Nissan Ready to Address Autonomous Driving Fears
According to a report from the Boston Consulting Group, consumers’ fears about autonomous driving fall into the three groups of cybersecurity, safe interaction, and reliability. Nissan took the study to heart when developing the latest components of its autonomous drive plan, acknowledging the importance of addressing these issues. The automaker took this another step further, with Tetsuya Iijima, the General Manager of Autonomous Drive Technology Development Department at Nissan Motor Co., Ltd., specifically addressing these comments on the Nissan website.
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First of all, Iijima understands the key role that trust plays in any consumer accepting this big of a change in our culture. That’s part of the reason why Nissan has been adding components of autonomous driving, such as adaptive cruise control, emergency braking, and lane departure systems to cars now, so that drivers can get used to the vehicle both understanding the roadway and taking action to avoid collisions. This program of early introduction also allows Nissan to ensure that these features are engineered perfectly and any kinks are worked out before they would be added to an autonomous vehicle.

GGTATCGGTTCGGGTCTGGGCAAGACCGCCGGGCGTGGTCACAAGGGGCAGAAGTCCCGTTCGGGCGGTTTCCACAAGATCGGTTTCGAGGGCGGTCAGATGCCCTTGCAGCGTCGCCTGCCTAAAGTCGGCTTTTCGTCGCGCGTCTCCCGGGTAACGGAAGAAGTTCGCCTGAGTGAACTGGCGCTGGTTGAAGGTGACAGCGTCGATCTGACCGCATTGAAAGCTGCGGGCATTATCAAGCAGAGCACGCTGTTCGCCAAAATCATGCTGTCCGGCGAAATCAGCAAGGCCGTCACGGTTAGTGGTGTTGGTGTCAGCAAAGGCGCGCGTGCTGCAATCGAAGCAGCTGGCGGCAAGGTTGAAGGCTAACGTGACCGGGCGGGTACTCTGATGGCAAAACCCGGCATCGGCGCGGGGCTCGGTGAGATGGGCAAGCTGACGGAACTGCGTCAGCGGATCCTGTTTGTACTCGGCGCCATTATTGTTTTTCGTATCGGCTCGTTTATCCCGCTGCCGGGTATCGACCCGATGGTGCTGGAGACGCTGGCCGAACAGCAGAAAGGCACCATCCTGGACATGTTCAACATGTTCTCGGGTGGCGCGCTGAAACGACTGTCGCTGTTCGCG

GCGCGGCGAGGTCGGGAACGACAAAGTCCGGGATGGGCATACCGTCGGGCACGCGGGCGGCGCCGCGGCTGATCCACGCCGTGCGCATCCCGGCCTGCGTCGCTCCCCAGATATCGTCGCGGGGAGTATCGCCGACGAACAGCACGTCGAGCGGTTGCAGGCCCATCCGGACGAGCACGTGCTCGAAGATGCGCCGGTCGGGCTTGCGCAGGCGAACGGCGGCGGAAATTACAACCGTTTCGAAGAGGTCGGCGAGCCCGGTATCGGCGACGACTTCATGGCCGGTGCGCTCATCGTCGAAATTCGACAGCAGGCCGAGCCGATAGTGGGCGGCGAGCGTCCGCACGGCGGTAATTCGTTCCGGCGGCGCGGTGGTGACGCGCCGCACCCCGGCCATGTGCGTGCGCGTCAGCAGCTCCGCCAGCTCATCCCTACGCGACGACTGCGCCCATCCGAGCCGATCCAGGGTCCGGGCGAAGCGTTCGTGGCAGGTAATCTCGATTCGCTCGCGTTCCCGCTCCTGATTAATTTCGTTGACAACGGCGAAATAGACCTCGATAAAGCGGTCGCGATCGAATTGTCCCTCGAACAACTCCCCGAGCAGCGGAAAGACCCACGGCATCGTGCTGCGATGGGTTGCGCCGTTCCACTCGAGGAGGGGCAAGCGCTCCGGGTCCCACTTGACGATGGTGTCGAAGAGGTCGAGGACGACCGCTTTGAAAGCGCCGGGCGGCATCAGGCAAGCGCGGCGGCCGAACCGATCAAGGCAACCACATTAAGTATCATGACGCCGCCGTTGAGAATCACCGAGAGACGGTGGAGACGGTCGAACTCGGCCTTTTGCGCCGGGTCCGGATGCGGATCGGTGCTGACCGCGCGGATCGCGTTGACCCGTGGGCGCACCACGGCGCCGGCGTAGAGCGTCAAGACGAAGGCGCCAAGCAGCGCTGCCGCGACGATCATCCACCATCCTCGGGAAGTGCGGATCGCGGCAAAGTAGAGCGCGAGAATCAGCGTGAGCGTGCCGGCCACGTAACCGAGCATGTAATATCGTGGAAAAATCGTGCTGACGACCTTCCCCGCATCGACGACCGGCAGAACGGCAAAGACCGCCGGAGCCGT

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Nissan hopes that the step-by-step approach that it is using to help the public adapt to autonomous technology will help drivers become more comfortable. The next step in this process is introducing the Nissan ProPILOT system to the US. Already offered on the Nissan Serena in Japan, this system lets the car drive itself in certain specific situations, like on the highway and in stop-and-go traffic. By 2018, Nissan plans on launching more than 10 models with significant autonomous capabilities. Hopefully drivers and the roads are more prepared by then.